The San Joaquin Valley was not “all a desert” before the arrival of the American farmers – most of it was a steppe of tall grasses, wildflowers and vernal pools, and criss-crossed by riparian forests and salmon-filled rivers, while a true desert of sagebrush, sand dunes and salt flats existed in parts of the middle and the west side, most of which was actually vast wetlands, marshes and lakes. It was a very pretty place with a diversity of environments and very conducive to settlement. Not that blossom trails are all that ugly, but it was not as boring a place as they tell you it was in school to get you to feel good about agribusiness and grow up to support agribusiness.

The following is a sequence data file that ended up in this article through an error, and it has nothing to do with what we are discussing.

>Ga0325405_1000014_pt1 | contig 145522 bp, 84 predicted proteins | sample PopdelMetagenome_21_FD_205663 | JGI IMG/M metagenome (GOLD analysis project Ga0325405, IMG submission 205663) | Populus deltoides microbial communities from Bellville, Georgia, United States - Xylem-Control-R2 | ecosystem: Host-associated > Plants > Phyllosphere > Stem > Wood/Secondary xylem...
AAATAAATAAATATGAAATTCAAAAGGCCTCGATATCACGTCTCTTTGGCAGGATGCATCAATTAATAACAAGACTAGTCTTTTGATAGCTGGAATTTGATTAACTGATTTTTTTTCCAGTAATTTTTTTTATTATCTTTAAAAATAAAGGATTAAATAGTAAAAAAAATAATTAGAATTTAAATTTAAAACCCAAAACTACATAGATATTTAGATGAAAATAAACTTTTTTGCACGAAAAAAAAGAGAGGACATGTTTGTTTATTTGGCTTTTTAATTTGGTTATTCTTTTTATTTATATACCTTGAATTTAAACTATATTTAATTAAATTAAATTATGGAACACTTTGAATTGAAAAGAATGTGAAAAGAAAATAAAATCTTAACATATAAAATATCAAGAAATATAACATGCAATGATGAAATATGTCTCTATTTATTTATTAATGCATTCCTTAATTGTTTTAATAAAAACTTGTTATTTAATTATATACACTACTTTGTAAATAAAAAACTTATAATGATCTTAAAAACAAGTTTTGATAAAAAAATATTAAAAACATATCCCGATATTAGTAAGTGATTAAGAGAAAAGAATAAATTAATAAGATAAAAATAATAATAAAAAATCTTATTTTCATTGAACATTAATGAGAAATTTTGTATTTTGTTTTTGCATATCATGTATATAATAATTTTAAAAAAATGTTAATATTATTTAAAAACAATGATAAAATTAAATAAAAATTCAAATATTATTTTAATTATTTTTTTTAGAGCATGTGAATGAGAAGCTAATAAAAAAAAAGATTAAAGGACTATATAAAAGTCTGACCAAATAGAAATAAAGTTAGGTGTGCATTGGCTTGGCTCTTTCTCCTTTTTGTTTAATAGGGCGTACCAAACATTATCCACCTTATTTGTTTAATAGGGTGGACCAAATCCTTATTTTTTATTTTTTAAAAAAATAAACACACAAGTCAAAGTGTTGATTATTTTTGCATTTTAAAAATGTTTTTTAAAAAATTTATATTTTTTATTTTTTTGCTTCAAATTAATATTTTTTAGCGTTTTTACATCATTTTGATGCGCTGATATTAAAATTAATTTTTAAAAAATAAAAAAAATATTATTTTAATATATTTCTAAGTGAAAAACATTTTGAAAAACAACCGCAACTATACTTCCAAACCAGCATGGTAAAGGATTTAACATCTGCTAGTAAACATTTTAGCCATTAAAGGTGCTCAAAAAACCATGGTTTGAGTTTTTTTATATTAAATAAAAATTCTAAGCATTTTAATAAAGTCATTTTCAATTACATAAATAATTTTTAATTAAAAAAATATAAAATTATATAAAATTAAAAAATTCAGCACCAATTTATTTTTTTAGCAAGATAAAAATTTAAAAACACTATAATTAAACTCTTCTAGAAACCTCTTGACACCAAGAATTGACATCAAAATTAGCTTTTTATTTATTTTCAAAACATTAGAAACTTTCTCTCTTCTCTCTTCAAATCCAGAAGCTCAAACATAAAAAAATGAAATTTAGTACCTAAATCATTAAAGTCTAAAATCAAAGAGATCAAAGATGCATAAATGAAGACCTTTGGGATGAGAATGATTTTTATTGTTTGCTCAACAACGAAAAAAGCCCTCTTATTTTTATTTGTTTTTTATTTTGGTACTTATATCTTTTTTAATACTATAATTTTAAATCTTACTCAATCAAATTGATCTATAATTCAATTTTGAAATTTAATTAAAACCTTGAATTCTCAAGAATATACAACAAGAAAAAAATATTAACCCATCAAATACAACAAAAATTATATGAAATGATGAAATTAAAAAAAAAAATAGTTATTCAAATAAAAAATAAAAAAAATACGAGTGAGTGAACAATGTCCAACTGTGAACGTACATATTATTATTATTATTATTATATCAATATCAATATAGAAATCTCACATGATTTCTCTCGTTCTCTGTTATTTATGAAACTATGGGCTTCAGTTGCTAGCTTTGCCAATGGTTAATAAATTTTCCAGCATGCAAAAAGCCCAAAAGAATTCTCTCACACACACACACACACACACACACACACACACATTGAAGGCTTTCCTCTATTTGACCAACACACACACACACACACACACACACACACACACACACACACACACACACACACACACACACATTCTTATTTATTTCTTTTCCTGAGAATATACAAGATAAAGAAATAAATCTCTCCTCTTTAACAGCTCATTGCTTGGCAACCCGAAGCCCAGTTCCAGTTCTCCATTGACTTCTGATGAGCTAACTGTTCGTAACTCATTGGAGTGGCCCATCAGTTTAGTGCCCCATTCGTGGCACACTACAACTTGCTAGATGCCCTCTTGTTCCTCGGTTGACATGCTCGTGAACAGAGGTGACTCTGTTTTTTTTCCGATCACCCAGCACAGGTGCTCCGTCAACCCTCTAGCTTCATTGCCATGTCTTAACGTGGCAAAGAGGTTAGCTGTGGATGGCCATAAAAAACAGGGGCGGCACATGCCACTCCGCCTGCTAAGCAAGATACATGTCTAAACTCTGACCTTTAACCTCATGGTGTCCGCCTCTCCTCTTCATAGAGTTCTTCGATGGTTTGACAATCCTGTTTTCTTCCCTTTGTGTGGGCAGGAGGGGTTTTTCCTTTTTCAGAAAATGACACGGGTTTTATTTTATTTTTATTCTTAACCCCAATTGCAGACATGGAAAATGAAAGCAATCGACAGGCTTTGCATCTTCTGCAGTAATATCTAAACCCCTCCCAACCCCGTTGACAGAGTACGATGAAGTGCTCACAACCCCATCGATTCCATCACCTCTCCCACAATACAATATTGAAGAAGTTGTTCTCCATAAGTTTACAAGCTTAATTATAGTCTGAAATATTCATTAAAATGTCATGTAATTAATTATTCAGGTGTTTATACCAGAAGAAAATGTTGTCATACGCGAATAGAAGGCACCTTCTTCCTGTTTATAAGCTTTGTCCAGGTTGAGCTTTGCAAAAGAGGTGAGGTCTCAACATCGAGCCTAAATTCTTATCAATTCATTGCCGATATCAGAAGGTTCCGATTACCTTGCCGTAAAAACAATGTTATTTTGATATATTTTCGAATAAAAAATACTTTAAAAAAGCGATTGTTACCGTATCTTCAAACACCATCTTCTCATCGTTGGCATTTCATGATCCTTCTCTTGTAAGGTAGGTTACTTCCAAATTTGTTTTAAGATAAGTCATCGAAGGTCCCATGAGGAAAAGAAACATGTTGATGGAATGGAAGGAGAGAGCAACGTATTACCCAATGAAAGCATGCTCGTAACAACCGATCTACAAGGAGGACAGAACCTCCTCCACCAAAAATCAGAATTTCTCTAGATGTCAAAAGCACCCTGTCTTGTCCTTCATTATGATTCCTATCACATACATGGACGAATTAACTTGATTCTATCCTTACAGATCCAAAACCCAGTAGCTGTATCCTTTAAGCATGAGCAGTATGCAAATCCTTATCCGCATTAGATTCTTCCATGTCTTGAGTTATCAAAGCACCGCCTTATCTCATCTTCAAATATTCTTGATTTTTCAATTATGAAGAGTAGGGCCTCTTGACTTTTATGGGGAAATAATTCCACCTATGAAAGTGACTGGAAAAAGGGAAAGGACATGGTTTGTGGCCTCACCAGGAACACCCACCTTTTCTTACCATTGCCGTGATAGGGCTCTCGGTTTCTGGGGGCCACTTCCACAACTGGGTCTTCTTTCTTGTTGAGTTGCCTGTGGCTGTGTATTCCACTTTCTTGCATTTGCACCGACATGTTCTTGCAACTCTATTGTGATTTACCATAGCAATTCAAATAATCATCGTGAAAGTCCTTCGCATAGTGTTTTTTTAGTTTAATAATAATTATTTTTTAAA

I hear those who grew up all the time declare their sympathy for the plight of farmers who have no water, based partly on the idea that before farming, this was nothing but a desert. Not only was this not a desert before farming, there was farming here before irrigation was developed with the network of dams and canals. Before irrigation, the valley was an area for growing winter wheat. Irrigation opened up the farms to more kinds of crops.
Early explorers observed elk herds, huge lakes, California Grizzly bears, tons of waterfowl, sand dunes, Indian villages (the locations of which would be nice to know for history’s sake), and a snowy Sierra crest overlooking. If this were a desert, would the first farmers had said, “why, by golly, I’m gonna grow me some wheat right here!” No. They would not have said that. They would have said, “let’s keep this here a wagon train a movin.'”